DeMar DeRozan, Toronto Raptors: DeRozan seemed to get a little 3-pointer happy early last season, but if he continues to take it to the hole, he'll come closer to his 46.7 percent shooting of 2010-11 than his 42.2 percent of 2011-12. I'd like to see a few more steals from the athletic 23-year-old, but the career 80.2 foul shooter does get to the line (5.3 attempts last season). I'll take that attribute plus DeRozan's high ceiling come the eighth or ninth round. --Tardy

Brandon Knight, Detroit Pistons: Not that Ben Gordon was a major obstacle last year, but he's elsewhere now, and Knight already was second on the team in minutes behind Tayshaun Prince last season. I'd like to see him get more steals, and the turnovers were definitely a problem, but at just 20 years old (and with point guard eligibility) he's got the potential to be an elite shooter and to improve in assists and percentages as well. Averages of 15 points, two 3s and five assists per game aren't out of the question at all. --Landman

Small Forward

Nicolas Batum, Portland Trail Blazers: People are typically shy about drafting players with modest scoring totals in the first few rounds, and Batum doesn't have superstar name recognition. But he ranked 43rd on the 2011-12 Player Rater and only started in 34 of his 59 games played. In those starts, he averaged 15.2 points, 5.2 rebounds, 1.9 3s, 1.0 blocks and 0.9 steals per game, while shooting 45.2 percent from the floor and 84.2 percent from the stripe. Only two players averaged one 3, steal and block per game last season: Batum and Kevin Durant. He's already statistically impressive, and has nowhere to go but up. --Whitling

Tyreke Evans, Sacramento Kings: Obviously not every player heading into a contract year excels. And much of what we hear about players who work hard in the offseason turns out to be empty talk once the games start. But in Evans, you have someone who apparently trained hard this summer AND is seeking a max deal. So I'll take the combo and go into this preseason liking Evans. Speaking of combos, 'Reke's PG/SG/SF eligibility in ESPN.com leagues isn't a bad thing to have, either. --Tardy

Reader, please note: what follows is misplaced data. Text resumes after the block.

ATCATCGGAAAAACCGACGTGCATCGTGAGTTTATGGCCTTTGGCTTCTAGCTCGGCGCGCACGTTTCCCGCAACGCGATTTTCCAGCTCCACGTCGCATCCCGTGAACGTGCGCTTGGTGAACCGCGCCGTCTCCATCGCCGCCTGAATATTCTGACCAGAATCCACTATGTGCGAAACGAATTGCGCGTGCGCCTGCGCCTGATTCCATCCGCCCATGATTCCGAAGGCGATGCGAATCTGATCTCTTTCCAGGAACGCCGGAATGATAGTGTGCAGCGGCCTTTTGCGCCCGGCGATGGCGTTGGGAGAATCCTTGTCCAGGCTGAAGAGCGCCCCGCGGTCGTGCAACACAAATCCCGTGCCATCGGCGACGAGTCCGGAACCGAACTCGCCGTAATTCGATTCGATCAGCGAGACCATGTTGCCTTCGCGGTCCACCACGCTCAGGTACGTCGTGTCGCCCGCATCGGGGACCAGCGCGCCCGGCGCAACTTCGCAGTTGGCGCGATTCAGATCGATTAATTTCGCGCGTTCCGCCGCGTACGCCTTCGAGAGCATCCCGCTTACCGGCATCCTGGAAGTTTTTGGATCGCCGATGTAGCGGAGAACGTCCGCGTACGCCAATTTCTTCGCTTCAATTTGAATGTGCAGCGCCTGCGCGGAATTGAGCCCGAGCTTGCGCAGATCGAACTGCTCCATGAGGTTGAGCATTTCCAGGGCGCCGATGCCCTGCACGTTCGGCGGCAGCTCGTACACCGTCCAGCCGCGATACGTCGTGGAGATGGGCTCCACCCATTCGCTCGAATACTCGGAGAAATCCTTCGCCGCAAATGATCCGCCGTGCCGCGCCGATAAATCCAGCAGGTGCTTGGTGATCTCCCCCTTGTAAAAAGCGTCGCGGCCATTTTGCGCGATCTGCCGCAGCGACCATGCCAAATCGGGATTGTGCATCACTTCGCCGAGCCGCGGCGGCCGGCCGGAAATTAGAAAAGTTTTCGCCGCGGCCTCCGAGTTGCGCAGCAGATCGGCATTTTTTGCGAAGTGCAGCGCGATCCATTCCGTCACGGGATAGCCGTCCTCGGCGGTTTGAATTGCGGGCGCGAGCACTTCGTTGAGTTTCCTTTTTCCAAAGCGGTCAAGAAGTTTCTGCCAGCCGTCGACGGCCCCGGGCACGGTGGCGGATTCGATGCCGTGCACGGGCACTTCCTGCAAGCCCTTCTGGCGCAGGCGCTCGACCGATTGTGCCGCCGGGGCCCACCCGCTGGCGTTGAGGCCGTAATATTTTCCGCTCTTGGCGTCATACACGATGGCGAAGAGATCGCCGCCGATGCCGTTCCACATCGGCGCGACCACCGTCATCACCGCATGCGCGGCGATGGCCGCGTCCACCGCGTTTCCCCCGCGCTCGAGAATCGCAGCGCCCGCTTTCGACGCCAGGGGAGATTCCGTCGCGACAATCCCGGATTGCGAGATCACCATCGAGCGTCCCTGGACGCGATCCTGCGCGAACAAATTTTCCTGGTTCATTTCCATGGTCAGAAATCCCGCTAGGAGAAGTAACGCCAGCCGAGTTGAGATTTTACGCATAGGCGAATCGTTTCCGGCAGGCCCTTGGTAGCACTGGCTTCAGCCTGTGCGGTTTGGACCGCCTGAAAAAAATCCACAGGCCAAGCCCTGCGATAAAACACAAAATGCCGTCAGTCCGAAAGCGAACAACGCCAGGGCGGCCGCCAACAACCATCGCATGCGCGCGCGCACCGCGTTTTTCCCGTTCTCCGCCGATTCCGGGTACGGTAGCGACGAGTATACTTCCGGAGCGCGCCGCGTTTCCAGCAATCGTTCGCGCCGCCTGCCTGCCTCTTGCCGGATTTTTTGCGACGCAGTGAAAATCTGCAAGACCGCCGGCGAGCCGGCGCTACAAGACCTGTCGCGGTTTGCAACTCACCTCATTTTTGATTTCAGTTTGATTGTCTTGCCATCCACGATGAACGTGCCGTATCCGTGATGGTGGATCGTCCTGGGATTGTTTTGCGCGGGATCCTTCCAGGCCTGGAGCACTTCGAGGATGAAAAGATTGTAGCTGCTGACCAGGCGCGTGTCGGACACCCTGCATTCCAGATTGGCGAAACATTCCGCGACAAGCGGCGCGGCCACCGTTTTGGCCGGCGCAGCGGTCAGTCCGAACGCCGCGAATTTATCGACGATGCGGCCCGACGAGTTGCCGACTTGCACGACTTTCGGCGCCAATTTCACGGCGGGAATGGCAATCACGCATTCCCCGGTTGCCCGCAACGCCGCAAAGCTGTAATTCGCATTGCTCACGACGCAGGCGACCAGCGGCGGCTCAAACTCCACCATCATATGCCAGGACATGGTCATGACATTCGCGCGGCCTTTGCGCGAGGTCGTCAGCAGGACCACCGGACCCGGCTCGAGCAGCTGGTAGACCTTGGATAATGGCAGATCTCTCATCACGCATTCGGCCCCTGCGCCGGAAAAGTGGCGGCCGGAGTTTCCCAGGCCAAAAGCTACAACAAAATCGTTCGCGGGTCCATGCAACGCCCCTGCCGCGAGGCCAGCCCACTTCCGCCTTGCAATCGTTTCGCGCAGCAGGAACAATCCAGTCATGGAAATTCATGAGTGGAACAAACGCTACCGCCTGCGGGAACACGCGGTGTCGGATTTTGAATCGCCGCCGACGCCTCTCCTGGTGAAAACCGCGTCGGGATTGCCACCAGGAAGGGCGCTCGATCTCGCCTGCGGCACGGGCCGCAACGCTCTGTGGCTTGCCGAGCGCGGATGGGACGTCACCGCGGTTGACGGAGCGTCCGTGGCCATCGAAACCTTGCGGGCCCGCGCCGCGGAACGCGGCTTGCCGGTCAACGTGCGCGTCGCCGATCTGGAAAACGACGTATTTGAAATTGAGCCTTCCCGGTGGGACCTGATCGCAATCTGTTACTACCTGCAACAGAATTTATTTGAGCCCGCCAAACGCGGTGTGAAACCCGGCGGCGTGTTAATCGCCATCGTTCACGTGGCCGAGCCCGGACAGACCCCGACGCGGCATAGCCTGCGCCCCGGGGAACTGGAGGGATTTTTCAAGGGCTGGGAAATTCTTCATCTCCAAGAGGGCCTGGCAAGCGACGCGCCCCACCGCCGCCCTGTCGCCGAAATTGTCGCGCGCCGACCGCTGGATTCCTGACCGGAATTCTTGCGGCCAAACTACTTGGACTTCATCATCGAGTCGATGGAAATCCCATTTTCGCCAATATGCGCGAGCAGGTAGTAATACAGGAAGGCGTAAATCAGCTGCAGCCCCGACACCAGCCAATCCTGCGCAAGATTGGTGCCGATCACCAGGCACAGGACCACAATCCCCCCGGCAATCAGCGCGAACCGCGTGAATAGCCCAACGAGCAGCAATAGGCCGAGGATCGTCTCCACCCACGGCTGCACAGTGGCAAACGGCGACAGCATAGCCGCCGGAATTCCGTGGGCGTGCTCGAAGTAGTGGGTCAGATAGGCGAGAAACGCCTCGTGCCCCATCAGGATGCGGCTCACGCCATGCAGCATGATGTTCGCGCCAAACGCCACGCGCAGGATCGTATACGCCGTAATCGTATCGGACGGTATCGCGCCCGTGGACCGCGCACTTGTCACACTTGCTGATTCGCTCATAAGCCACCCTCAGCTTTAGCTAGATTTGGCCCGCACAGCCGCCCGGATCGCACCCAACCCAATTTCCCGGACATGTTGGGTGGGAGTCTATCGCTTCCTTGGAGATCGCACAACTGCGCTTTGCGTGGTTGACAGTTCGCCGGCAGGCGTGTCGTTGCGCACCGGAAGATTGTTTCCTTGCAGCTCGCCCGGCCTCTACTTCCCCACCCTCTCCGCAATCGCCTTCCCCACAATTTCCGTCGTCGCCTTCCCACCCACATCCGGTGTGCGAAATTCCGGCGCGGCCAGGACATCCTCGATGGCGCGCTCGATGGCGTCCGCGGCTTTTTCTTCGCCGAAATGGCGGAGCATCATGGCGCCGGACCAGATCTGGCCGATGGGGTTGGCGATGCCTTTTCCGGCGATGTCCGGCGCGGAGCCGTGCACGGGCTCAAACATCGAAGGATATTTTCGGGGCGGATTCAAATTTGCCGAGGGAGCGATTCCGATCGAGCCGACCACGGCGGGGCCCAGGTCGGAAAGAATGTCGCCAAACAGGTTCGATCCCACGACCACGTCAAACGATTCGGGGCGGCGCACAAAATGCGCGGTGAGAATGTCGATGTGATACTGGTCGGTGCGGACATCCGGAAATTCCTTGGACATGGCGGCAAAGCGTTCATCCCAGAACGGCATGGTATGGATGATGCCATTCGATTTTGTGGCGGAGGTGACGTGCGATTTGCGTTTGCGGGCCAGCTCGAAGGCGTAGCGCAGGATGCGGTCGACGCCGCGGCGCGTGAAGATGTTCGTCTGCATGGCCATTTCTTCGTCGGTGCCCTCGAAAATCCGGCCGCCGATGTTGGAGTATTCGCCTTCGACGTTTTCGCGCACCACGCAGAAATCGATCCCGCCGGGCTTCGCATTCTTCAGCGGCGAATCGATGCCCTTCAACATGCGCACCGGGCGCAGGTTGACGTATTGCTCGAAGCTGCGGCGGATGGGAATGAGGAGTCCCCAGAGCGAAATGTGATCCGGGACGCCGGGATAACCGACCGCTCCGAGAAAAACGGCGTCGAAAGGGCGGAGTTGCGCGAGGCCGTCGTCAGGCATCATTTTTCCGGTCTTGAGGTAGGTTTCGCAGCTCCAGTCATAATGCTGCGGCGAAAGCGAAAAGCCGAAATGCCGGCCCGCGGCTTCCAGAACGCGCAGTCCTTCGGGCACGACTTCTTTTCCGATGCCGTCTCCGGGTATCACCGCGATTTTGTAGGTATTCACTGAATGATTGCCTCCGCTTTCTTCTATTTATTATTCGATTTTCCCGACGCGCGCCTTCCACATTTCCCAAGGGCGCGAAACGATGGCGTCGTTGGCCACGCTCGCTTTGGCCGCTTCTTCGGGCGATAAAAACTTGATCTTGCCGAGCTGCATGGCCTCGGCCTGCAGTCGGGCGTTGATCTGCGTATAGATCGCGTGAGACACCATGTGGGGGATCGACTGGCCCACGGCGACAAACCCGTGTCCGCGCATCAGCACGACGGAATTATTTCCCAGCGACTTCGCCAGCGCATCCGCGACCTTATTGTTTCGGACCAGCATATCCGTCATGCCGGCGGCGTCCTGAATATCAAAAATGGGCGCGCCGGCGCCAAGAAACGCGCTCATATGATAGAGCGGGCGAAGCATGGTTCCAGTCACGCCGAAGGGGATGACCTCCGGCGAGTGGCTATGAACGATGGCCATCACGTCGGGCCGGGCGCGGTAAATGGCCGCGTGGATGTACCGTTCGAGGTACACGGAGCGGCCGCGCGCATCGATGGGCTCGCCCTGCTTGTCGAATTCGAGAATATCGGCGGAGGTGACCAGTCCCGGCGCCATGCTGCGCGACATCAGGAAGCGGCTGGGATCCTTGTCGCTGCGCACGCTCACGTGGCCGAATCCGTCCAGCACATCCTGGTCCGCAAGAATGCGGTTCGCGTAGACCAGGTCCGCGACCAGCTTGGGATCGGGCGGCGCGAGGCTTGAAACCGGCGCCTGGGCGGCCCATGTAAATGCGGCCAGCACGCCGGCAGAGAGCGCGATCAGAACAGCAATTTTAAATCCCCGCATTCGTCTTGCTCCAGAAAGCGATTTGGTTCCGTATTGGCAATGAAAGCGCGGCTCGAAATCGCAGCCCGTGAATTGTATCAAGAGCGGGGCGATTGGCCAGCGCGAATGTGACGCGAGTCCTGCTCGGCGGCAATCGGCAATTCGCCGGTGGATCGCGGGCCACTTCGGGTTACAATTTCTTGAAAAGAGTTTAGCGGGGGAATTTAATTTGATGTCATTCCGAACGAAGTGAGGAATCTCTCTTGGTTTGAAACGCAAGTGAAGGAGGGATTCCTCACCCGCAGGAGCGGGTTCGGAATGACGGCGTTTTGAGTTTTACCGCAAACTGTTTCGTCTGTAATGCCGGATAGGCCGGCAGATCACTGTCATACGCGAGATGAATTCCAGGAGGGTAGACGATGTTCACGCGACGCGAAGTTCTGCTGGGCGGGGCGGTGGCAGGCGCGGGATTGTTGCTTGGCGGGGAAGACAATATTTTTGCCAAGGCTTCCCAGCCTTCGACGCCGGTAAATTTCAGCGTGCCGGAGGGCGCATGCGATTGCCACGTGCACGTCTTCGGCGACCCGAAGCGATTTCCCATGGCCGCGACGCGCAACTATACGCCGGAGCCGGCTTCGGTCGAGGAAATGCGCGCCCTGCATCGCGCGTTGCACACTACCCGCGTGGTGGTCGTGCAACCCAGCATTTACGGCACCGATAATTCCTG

Michael Kidd-Gilchrist, Charlotte Bobcats: ESPN's Chad Ford had only one negative in his draft profile for MKG: "Lacks a consistent perimeter game." No problem; he doesn't need a perimeter game to far surpass his ADP. MKG is a physical freak on a team where he can play all the minutes he can handle and can stuff all stats. He'll be a fantasy factor right away, even if he doesn't score well. --Carpenter

Andrei Kirilenko, Minnesota Timberwolves: I'm choosing to focus on the fact that he'll be a great fit in the Rick Adelman's offense as a guy who has consistently hovered around three assists per game as a forward for his whole career. He's a mortal lock to average more than a steal and a block per game when he's healthy, too. I love him for this season. --Landman

Harrison Barnes, Golden State Warriors: I love the Warriors' team-wide fantasy prospects this season. I think if Barnes wins the starting SF job in camp, you could be looking at a mini-Rudy Gay-type season. Gay averaged 10.8 points, 4.5 rebounds, and almost a steal, block, and 3-pointer per game in his rookie season. Of all the rookies, Barnes is the one I think has the best chance to outperform his ADP. If you're in an auction keeper league, see if you can get him cheap late. --Cregan

Power Forward

Al Horford, Atlanta Hawks: His 2011-2012 season was wrecked by an injury, which makes it easy to forget that he was a consensus third-rounder last year and has shown steady improvement throughout his NBA career. Many Hawks fans have wished that the offense were run through him for years, and now that Joe Johnson is out of the picture, Horford should become a more focal point of the offense. --Whitling

Kenneth Faried, Denver Nuggets: Faried may be a bit undersized, but few can match his quickness and motor in the paint. With averages of 11.7 points, 8.4 rebounds, 0.9 steals and 1.1 blocks in just 25.2 minutes per game after the All-Star break last season, and an increase in minutes on the horizon, Faried has to be considered one of fantasy's top breakout candidates this season. --McKitish

Andrea Bargnani, Toronto Raptors: Bargs was one of my sleepers a year ago, and I'm willing to write off his injury-plagued season to the post-lockout chaos. Before going down the first time, he averaged 23.5 points and 6.2 boards over his first 10 games. Small sample size? Cherry-picking numbers? Of course, but I don't care. Bargnani is a bargain at pick 50; if he falls close to pick 60, he's a steal. --Tardy

Derrick Favors, Utah Jazz: The Jazz can't keep this kid under wraps for long. I expect him to start sooner than later, and with Dwight Howard-type upside, he's a terrific option to round out your starting lineup. --Carpenter

Tristan Thompson, Cleveland Cavaliers: Thompson has no competition at the power forward spot, has double-double potential, and blocks shots. He's also on a young team that will be willing to let him play through rough patches and will run a lot more this season. Nice late-round upside here. --Cregan